• By Vivien Williams

Mayo Clinic Minute: HPV Vaccine Prevents Cancer

March 10, 2016

fingers holding a bottle of human papillomavirus (HPV) vaccine

Earlier this month we reported on the big drop in rates of human papillomavirus (HPV) infection in the United States. A study in the journal Pediatrics shows that since the introduction of the HPV vaccine six years ago, the rate of HPV infection has dropped 64 percent for girls ages 14 to 19.

The Centers for Disease Control and Prevention (CDC) says the human papillomavirus is the most common sexually transmitted infection in the United States. Some strains of HPV can cause cancers, including cervical, penile, anal and throat cancers. Mayo Clinic experts say the HPV vaccine, when administered to boys and girls, can prevent transmission of the virus and reduce the risk of related cancers.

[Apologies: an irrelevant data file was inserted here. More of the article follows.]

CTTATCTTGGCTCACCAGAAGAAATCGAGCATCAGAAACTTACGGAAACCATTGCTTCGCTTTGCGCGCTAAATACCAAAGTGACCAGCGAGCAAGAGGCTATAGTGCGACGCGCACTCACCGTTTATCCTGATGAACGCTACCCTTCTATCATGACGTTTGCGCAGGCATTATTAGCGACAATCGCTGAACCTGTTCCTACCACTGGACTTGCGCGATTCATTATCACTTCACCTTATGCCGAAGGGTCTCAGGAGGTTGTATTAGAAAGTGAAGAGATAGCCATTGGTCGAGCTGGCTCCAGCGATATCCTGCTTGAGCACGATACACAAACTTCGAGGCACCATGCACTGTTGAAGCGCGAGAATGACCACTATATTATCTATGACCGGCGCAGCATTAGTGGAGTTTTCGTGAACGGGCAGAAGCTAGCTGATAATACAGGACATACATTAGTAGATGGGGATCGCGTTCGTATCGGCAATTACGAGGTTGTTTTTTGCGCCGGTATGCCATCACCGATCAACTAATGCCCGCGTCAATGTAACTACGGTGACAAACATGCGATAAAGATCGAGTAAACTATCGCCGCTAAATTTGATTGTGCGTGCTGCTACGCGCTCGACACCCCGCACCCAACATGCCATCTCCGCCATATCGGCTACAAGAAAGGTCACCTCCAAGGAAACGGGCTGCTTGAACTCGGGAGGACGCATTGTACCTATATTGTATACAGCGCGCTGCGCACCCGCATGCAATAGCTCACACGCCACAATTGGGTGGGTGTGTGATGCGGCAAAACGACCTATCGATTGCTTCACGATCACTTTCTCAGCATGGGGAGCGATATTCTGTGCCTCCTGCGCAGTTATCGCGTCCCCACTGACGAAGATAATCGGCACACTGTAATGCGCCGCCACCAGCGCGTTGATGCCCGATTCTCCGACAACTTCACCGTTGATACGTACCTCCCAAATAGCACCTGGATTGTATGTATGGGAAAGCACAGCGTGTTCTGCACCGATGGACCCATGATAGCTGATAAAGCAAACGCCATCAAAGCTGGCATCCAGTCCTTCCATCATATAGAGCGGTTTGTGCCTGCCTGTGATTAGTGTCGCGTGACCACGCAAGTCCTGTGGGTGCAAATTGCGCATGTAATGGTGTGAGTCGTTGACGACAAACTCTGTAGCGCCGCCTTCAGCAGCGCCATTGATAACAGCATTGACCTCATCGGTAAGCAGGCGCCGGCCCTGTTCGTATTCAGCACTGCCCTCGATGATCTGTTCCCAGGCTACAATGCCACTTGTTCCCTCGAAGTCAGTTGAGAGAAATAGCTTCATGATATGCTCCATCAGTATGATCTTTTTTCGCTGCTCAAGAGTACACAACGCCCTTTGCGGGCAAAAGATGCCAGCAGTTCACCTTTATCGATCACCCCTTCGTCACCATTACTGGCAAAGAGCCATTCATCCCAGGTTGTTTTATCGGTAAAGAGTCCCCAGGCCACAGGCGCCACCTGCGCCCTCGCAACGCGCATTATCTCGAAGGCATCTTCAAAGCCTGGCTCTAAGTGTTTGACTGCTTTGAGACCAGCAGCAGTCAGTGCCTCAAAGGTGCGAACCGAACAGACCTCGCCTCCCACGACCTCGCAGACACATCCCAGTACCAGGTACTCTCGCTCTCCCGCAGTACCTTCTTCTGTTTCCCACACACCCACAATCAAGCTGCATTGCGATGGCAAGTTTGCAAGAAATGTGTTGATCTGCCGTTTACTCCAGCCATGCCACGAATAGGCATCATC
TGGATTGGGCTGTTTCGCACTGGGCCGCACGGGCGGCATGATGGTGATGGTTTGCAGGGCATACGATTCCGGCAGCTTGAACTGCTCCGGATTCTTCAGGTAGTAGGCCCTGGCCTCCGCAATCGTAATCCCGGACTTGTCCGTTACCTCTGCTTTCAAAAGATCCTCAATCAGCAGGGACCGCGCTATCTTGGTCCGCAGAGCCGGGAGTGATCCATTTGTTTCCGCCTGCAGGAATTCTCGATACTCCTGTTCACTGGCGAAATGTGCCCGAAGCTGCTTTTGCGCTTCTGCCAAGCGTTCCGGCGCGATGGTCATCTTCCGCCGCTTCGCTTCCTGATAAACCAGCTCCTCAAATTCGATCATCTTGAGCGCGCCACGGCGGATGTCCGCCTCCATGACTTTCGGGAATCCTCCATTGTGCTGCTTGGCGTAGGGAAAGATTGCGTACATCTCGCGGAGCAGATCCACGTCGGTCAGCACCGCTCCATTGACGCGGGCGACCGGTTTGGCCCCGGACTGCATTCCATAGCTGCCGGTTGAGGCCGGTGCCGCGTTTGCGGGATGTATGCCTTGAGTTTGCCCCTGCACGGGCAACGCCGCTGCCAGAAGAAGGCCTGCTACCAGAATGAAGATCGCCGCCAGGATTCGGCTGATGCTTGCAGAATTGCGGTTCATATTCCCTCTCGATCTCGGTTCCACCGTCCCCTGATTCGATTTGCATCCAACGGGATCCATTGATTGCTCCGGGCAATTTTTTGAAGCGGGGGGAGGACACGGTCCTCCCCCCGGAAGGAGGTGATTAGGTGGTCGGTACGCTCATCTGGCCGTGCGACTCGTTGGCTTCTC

In this Mayo Clinic Minute, reporter Vivien Williams talks to doctors at Mayo Clinic about the importance of the HPV vaccine and how it works.

Watch the Mayo Clinic Minute.

Journalists: Broadcast quality video is available in the downloads. (1:00) Read the script.

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